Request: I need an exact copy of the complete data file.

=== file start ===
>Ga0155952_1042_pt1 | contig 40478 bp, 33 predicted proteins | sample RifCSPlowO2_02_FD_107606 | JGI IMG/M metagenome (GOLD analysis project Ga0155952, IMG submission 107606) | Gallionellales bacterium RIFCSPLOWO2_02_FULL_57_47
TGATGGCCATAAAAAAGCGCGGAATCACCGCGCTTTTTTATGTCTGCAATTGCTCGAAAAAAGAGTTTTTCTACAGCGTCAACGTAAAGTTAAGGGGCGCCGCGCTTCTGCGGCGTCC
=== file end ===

>Ga0155952_1042_pt1 | contig 40478 bp, 33 predicted proteins | sample RifCSPlowO2_02_FD_107606 | JGI IMG/M metagenome (GOLD analysis project Ga0155952, IMG submission 107606) | Gallionellales bacterium RIFCSPLOWO2_02_FULL_57_47
TGATGGCCATAAAAAAGCGCGGAATCACCGCGCTTTTTTATGTCTGCAATTGCTCGAAAAAAGAGTTTTTCTACAGCGTCAACGTAAAGTTAAGGGGCGCCGCGCTTCTGCGGCGTCC